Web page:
Sour Dough: Making European-Style Bread In Mumbai
Colette (to Linguini): How do you tell how good bread is without tasting it? Not the smell, not the look, but the *sound* of the crust. Listen.
(She presses the bread between her hands.)
Colette: Oh, symphony of crackle. Only great bread sound this way.
From the movie Ratatouille
Colette would disapprove of most of the European-style bread available in our city. And there is a lot of it. Restaurants serve a selection in their bread baskets; little bakeries in Bandra and Andheri offer French loaf and rye bread. Celejor, for example, has a section of their menu marked “Global Breads” under which they list both pav, and something called French garlic bread that looks and feels like a dinner roll. A new bakery in Worli serves olive focaccia that’s sweet and brioche that’s eggless.
There are many reasons why it’s a challenge to find good European-style bread in Mumbai. From the bakers I spoke with, I gathered that it’s a fight mainly against our weather, our water, our flour, a lack of skill and training among bakery staff, and the prevalence of pre-mixes.
“With our severe humidity, a crust just won’t stay crunchy,” says restauranteur and chef Moshe Shek. “If you leave it open, the crust takes moisture from the environment; if you wrap it, it absorbs moisture from the bread.” Shek, who also supplies bread to 14 other outlets in the city, apart from retailing it from his own establishments, compares baguettes to brun pao, and says that just like the local variety, the French one has a shelf life of mere hours. One way to beat this problem is by giving the unsliced bread a quick toast in the oven at home before eating it.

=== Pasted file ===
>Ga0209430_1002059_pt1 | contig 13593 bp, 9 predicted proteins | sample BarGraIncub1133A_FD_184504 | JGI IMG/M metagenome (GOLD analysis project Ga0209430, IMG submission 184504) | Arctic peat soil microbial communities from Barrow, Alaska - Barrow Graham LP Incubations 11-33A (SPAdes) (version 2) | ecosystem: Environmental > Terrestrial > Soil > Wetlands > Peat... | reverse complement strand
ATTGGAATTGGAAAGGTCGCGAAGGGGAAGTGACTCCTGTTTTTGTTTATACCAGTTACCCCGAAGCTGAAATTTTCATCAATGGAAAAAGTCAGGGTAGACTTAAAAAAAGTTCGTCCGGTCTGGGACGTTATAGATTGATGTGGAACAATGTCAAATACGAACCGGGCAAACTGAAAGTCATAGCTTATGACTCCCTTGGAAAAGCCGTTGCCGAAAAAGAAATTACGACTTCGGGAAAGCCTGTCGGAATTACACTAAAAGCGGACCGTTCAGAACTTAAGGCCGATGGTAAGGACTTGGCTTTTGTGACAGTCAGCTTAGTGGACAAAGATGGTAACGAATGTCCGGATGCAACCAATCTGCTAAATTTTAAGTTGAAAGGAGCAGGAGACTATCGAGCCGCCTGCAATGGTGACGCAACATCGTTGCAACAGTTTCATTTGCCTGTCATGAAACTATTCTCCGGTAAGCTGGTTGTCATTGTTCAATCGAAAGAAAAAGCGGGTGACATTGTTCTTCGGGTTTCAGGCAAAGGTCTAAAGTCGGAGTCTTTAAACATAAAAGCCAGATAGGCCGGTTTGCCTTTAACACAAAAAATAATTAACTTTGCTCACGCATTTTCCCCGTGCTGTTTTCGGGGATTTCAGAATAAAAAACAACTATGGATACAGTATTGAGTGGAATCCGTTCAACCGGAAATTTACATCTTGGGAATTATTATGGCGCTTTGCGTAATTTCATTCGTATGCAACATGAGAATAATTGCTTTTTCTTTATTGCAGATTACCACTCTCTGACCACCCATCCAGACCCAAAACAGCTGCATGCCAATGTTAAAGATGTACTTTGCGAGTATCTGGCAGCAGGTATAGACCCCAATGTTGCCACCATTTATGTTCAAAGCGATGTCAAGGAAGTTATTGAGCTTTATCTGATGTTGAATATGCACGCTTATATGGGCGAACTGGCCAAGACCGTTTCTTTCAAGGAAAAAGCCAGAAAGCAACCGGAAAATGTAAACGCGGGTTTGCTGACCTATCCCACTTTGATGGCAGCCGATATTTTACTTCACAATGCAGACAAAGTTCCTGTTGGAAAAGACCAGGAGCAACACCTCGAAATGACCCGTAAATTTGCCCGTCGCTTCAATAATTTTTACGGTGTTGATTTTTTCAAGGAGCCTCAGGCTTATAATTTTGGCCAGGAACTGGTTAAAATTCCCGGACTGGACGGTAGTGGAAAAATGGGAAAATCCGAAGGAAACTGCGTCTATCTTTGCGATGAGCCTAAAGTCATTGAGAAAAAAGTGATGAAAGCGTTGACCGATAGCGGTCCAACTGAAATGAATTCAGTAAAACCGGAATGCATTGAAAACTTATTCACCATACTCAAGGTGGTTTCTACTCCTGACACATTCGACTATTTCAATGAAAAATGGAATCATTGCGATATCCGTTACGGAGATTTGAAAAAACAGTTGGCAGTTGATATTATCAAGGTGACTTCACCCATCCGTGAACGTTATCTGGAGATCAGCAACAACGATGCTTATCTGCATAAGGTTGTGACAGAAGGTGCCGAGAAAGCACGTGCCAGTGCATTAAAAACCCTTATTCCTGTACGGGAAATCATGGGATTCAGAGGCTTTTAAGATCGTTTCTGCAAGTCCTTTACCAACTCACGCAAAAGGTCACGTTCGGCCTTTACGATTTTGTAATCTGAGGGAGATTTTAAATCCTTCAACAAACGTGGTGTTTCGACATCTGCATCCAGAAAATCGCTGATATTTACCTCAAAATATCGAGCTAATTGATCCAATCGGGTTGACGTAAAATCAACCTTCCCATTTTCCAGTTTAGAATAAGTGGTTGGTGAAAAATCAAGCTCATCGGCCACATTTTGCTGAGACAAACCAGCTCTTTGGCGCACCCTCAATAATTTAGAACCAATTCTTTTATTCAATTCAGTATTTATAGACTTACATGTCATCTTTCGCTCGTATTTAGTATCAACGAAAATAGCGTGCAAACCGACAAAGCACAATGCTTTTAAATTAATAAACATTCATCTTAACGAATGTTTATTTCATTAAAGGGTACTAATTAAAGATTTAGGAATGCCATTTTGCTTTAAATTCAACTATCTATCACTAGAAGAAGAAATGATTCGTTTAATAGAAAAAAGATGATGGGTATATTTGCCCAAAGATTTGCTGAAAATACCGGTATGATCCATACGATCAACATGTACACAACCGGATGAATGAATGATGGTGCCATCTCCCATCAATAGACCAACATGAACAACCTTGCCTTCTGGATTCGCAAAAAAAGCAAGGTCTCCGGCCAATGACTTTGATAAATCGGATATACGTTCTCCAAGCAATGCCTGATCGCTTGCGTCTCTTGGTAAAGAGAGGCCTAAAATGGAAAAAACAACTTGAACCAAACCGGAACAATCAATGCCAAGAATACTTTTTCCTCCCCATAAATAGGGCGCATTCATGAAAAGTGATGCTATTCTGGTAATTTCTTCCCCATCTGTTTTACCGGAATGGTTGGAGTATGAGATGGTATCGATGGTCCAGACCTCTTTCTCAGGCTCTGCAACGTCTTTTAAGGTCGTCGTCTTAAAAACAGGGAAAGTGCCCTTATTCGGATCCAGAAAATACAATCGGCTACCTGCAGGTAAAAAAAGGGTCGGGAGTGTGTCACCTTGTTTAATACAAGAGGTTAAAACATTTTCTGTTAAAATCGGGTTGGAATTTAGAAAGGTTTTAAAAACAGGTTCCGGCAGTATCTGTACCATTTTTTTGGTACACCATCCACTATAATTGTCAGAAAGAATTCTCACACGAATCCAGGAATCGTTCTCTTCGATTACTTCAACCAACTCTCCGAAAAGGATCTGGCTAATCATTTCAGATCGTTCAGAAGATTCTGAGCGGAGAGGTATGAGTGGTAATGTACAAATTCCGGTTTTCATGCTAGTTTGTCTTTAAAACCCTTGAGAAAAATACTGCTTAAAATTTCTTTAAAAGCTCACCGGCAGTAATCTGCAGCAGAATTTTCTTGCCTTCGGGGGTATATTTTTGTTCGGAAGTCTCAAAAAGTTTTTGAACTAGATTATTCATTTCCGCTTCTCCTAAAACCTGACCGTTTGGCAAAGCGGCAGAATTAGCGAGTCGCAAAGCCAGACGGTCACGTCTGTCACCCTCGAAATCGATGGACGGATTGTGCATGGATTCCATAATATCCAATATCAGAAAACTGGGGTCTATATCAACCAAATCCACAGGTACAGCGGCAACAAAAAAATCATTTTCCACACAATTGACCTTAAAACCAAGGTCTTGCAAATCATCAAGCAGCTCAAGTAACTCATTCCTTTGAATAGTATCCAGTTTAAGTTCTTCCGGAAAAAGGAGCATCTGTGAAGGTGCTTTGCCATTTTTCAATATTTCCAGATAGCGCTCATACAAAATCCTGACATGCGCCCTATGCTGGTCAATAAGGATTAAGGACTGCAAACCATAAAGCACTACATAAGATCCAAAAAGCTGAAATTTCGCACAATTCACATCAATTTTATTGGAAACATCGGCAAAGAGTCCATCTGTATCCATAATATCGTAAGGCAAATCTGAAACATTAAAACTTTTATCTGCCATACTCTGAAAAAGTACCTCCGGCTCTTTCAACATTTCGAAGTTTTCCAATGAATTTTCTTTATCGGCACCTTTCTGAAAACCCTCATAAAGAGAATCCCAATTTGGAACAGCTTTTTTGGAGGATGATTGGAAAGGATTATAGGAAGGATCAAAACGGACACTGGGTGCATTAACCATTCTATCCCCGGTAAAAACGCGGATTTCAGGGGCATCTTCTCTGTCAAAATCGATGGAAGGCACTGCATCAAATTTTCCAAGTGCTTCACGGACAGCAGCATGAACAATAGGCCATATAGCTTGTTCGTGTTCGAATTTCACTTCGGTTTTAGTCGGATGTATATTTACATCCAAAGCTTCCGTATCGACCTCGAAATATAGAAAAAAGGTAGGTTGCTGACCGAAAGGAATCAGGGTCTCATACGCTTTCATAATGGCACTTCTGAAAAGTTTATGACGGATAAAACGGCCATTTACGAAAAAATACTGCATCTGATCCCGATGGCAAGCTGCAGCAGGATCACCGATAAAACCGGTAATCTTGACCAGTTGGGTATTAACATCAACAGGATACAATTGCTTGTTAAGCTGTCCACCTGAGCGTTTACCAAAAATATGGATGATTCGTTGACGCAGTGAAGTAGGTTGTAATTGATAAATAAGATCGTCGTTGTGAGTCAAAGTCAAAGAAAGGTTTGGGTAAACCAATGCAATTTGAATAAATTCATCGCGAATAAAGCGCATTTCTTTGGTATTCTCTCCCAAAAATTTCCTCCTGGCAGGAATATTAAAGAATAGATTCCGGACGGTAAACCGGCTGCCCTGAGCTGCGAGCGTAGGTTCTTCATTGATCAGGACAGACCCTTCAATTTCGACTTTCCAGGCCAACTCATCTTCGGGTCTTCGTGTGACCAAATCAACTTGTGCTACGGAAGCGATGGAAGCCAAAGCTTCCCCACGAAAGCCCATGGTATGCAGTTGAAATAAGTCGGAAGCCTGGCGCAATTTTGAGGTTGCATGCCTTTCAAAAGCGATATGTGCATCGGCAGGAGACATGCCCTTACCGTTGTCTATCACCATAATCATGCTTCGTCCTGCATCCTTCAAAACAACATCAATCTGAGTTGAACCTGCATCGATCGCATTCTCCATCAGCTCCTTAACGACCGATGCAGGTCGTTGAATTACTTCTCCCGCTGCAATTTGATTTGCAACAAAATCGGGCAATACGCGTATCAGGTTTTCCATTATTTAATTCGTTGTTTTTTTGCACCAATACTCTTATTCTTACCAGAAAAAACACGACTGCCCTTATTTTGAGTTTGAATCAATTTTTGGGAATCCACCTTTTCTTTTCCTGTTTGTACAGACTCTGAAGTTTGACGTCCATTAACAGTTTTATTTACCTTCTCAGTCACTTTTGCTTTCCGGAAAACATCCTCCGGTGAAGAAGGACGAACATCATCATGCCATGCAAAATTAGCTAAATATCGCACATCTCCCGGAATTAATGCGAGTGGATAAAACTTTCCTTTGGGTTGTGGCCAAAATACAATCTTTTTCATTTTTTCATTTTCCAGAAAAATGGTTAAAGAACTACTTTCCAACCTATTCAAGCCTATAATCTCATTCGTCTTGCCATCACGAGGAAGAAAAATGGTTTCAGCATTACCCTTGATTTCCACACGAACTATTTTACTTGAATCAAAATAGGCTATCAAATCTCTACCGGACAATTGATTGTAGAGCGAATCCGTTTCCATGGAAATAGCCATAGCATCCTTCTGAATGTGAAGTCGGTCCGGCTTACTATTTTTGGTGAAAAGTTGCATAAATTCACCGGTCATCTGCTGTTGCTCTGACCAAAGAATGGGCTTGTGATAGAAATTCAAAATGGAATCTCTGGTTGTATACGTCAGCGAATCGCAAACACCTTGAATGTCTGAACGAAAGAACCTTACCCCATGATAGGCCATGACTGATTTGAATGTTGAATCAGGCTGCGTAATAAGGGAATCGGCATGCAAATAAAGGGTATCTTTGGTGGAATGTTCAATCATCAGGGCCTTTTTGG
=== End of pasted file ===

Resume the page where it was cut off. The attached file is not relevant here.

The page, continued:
The humidity and heat also means that bread proves much faster than in more temperate climates, something that is rarely accounted for. “[It is said that] a baker is different from a pastry chef because, in baking, the method of making bread keeps changing,” says Aditi Handa, the owner and baker at The Baker’s Dozen. “Our proofing time (the time it takes for the dough to rise) has become much shorter than it was in December when we opened, because the weather has changed.”
Chef Kelvin Cheung of Ellipsis says he has struggled hard and long to get the pretzels and the brioche at the Colaba restaurant right. “The water is very alkaline here,” he says. “And the minerals are different, so the bread tastes different.” At Indigo Deli, says chef Jaydeep Mukherjee, the water is filtered through reverse osmosis to remove the heavier minerals that don’t allow the bread to rise very well, and can lead to a dense loaf. Even if the water is purified, few people use it at the right temperature. Handa says water at a lower temperature does a better job of hydrating the dough and thus improving texture.
India produces some of the best wheat in the world, but not all of it is ideally suited to make leavened bread. The majority of bakers can’t tell the difference between varieties, and the gluten content (which is vital in bread making) can be inconsistent within the same variety. So bakers need to constantly rework their recipes, or find a reliable supplier. “The finest flour with the highest gluten content is from Karnataka, but it is exclusively exported,” says chef Manu Chandra of Olive Bar & Kitchen. “The maida we have here is very pasty, so we need to add gluten, as well as stabilisers and enhancers.” Cheung says that the existing yeast spores and bacteria in Indian flour also affect the taste. In a way, the weather, water and flour of a place are reflected in its bread. Chandra says he’s been trying to replicate pav in Bangalore, and it comes close, but doesn’t taste like the stuff off Mumbai’s streets.